The lure of the big screen has the power of a tsunami. But, a very few heroines have succeeded in the field, when they are on a low-profile or in their second innings. There was a time when a small chunk of the industry found a Soundarya in her. But, by the time the talk could turn solid, her stars were clouded and she slipped into a professional coma. Juxtaposed against her promising past, Sindhu Menon, who romped back to Telugu silver screen with the recent Krishnavamsi film Chandamama, makes her stand clear – I am not here to play the heroine alone. I die for roles which make me unforgettable. Akin to her daring contention, she is not the heroine in VN Aditya’s underproduction movie – Rainbow. But, she claims that her role has much more significance for the audiences. “Of all my roles in all of my films in South Indian languages, this particular one in Rainbow makes me proud.” The actress goes into a grand revelation of her starry-life, its ups and downs. She is no longer that not-much-glamorous Mahalakshmi of Badrachalam (2001), but gives you a fresh and alluring look, with the agility of an athlete, worth to measure in horsepower. Idlebrain’s exclusive interview with her:
How and when did you commence your journey into glamour world?
I am a Malayali, but was brought up in Bangalore. Even as a school girl, I used to be studies-conscious. My entry into film industry is an accident when I faced the camera as a hyperactive child artiste in the film Rashmi. That time I was in UKG. Again it was in Kannada film – Prema Prema Prema – that I made my debut as heroine when I was 13 years old. I am lucky to get associated with famed Bharatiraja. I touched Tollywood through Srihari’s movie Bhadrachalam. You don’t believe that time I was just 15 years and in X class. So far I have done about 25 films combined in Malayalam, Kannada and Telugu. I am already into Kollywood, which details I can’t reveal now.
Your experience with VN Aditya’s Rainbow?
It’s amazing. I was enjoying the success of Krishnavamsi’s Chandamama. I was confident that it would get me good offers. At the right moment, I got a call from Hyderabad to join VN Aditya’s Rainbow team. He is the sort of a filmmaker whom I have never seen in anger. Rainbow is a sensitive and cute subject. It is also poetic. The entire team cooperated with me; let it be in expressions, dances and what not. I loved the music of the film. Like a rainbow, the tunes are pleasing. They prompt us to listen to them again and again.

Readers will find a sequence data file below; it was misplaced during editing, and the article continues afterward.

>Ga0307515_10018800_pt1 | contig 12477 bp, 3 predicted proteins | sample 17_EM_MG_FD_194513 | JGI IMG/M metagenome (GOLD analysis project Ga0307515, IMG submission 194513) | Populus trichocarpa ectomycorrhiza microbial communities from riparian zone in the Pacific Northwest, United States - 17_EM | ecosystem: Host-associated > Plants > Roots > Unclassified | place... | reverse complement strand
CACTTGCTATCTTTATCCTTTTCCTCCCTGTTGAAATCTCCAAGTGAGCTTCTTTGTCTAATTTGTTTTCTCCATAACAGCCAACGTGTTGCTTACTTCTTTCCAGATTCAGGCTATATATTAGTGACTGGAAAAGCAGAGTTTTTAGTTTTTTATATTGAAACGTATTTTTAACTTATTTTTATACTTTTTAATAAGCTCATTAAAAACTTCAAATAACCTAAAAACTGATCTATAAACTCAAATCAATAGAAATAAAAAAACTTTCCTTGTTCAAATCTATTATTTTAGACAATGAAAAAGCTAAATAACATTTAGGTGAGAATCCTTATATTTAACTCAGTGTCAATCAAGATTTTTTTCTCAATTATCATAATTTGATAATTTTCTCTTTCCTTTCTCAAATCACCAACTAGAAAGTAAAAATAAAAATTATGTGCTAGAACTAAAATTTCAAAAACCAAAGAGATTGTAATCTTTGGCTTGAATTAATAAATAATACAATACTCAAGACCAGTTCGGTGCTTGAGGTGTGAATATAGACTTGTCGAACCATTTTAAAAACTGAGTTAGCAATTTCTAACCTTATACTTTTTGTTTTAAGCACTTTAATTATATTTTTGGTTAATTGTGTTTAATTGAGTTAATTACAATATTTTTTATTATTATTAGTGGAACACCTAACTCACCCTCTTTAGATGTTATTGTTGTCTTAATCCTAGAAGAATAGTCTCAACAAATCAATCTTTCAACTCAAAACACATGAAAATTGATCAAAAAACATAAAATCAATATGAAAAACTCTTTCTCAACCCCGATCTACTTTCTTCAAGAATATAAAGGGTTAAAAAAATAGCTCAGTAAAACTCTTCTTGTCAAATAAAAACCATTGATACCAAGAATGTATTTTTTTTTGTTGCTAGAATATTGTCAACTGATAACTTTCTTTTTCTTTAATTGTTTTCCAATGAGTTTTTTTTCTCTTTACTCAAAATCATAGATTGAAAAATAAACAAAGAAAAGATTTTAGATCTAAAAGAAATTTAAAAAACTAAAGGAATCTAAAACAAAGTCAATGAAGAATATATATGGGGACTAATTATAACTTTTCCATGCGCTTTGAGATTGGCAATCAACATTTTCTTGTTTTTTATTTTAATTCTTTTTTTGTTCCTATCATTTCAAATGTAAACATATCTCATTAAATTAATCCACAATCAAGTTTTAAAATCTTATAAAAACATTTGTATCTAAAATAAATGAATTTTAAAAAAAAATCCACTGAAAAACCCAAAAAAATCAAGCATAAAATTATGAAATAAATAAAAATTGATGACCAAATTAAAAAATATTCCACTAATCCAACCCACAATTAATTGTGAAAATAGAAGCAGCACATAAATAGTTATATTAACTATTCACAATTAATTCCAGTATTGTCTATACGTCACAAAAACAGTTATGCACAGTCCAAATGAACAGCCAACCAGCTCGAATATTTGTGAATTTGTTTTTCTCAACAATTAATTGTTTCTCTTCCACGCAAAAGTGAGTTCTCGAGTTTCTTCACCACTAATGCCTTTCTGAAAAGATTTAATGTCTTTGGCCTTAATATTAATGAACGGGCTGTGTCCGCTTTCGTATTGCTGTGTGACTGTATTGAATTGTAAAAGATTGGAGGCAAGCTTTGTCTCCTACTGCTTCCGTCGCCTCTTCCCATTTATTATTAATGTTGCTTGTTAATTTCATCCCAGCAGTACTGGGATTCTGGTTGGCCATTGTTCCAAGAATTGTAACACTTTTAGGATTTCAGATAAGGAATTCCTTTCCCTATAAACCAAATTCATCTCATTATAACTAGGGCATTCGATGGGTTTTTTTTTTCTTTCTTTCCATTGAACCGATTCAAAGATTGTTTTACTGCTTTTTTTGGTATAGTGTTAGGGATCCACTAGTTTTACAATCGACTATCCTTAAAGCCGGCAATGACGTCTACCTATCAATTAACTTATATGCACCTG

What do you say about VN Aditya’s work style?
VN Aditya is a good human being and makes things very comfortable for one and all on the sets. He doesn’t involve into anything other than his work. Patience seems to be his forte. He is very sensitive too. Generally, directors lose their cool when an artiste eats the film with repeated takes. Many times, I took several takes for some scenes. But, there is not a trace of irritation on Aditya’s face.
What is your portrayal in the film?
My role will be a big surprise to the audiences. It is handled so carefully. The director gave me absolute freedom to exhibit feelings natural to that characterization. He placed two roles before me, asked me to choose the best out of it. I chose this one, which will never be deciphered from the audience mind. I inspire, I demand sympathy, I love and love to be loved. You can see all the seven colors of the rainbow in my role.
During your seven-year stint with Tollywood, you were seen mostly in the roles of village lass. Why such a singular taste?
It’s not my taste. The characters so demanded. Of one thing, I am sure. The audience will not care to differentiate between modernity and rusticity, if they feel amply entertained. There is a big gap in my career here, only to get resurrected with Chandamama. I love stay in Telugu field, because you have a lot of opportunities here. It’s scope so large just as Bollywood.